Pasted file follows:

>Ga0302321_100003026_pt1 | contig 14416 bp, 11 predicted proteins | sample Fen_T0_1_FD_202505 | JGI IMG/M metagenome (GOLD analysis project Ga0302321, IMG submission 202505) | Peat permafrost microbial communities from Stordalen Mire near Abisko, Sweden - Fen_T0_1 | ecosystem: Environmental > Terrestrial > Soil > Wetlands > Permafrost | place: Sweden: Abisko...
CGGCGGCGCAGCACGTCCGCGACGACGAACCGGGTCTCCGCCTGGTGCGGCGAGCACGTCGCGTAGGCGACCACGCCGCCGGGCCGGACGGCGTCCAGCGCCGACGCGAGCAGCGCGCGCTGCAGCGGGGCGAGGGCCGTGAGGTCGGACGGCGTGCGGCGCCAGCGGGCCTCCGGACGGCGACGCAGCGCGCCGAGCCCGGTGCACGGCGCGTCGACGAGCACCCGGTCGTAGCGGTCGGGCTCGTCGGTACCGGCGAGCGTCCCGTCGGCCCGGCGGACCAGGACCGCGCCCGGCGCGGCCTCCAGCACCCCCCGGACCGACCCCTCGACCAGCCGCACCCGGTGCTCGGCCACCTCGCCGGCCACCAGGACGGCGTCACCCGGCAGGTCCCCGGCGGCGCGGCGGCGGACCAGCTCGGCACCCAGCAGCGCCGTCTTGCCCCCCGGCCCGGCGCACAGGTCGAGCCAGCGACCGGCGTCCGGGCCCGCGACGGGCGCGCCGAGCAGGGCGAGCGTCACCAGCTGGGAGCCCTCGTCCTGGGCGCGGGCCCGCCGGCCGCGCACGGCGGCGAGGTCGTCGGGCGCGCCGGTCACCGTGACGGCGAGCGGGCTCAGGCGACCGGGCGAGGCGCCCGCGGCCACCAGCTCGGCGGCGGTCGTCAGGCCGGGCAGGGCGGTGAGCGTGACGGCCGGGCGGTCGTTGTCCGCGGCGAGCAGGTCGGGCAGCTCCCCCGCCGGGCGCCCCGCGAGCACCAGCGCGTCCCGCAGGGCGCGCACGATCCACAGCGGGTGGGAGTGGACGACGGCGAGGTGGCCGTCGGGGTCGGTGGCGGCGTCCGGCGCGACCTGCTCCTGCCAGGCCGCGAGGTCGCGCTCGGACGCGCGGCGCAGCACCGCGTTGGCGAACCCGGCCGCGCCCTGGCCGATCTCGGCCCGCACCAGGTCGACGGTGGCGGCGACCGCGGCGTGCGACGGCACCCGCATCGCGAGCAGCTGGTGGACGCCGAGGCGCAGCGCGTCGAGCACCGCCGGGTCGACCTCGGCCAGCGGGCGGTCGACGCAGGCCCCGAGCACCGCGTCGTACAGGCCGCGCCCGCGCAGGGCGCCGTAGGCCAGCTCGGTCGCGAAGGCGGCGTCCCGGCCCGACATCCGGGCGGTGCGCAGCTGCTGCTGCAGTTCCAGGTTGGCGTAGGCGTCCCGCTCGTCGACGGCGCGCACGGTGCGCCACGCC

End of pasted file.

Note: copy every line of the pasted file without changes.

>Ga0302321_100003026_pt1 | contig 14416 bp, 11 predicted proteins | sample Fen_T0_1_FD_202505 | JGI IMG/M metagenome (GOLD analysis project Ga0302321, IMG submission 202505) | Peat permafrost microbial communities from Stordalen Mire near Abisko, Sweden - Fen_T0_1 | ecosystem: Environmental > Terrestrial > Soil > Wetlands > Permafrost | place: Sweden: Abisko...
CGGCGGCGCAGCACGTCCGCGACGACGAACCGGGTCTCCGCCTGGTGCGGCGAGCACGTCGCGTAGGCGACCACGCCGCCGGGCCGGACGGCGTCCAGCGCCGACGCGAGCAGCGCGCGCTGCAGCGGGGCGAGGGCCGTGAGGTCGGACGGCGTGCGGCGCCAGCGGGCCTCCGGACGGCGACGCAGCGCGCCGAGCCCGGTGCACGGCGCGTCGACGAGCACCCGGTCGTAGCGGTCGGGCTCGTCGGTACCGGCGAGCGTCCCGTCGGCCCGGCGGACCAGGACCGCGCCCGGCGCGGCCTCCAGCACCCCCCGGACCGACCCCTCGACCAGCCGCACCCGGTGCTCGGCCACCTCGCCGGCCACCAGGACGGCGTCACCCGGCAGGTCCCCGGCGGCGCGGCGGCGGACCAGCTCGGCACCCAGCAGCGCCGTCTTGCCCCCCGGCCCGGCGCACAGGTCGAGCCAGCGACCGGCGTCCGGGCCCGCGACGGGCGCGCCGAGCAGGGCGAGCGTCACCAGCTGGGAGCCCTCGTCCTGGGCGCGGGCCCGCCGGCCGCGCACGGCGGCGAGGTCGTCGGGCGCGCCGGTCACCGTGACGGCGAGCGGGCTCAGGCGACCGGGCGAGGCGCCCGCGGCCACCAGCTCGGCGGCGGTCGTCAGGCCGGGCAGGGCGGTGAGCGTGACGGCCGGGCGGTCGTTGTCCGCGGCGAGCAGGTCGGGCAGCTCCCCCGCCGGGCGCCCCGCGAGCACCAGCGCGTCCCGCAGGGCGCGCACGATCCACAGCGGGTGGGAGTGGACGACGGCGAGGTGGCCGTCGGGGTCGGTGGCGGCGTCCGGCGCGACCTGCTCCTGCCAGGCCGCGAGGTCGCGCTCGGACGCGCGGCGCAGCACCGCGTTGGCGAACCCGGCCGCGCCCTGGCCGATCTCGGCCCGCACCAGGTCGACGGTGGCGGCGACCGCGGCGTGCGACGGCACCCGCATCGCGAGCAGCTGGTGGACGCCGAGGCGCAGCGCGTCGAGCACCGCCGGGTCGACCTCGGCCAGCGGGCGGTCGACGCAGGCCCCGAGCACCGCGTCGTACAGGCCGCGCCCGCGCAGGGCGCCGTAGGCCAGCTCGGTCGCGAAGGCGGCGTCCCGGCCCGACATCCGGGCGGTGCGCAGCTGCTGCTGCAGTTCCAGGTTGGCGTAGGCGTCCCGCTCGTCGACGGCGCGCACGGTGCGCCACGCC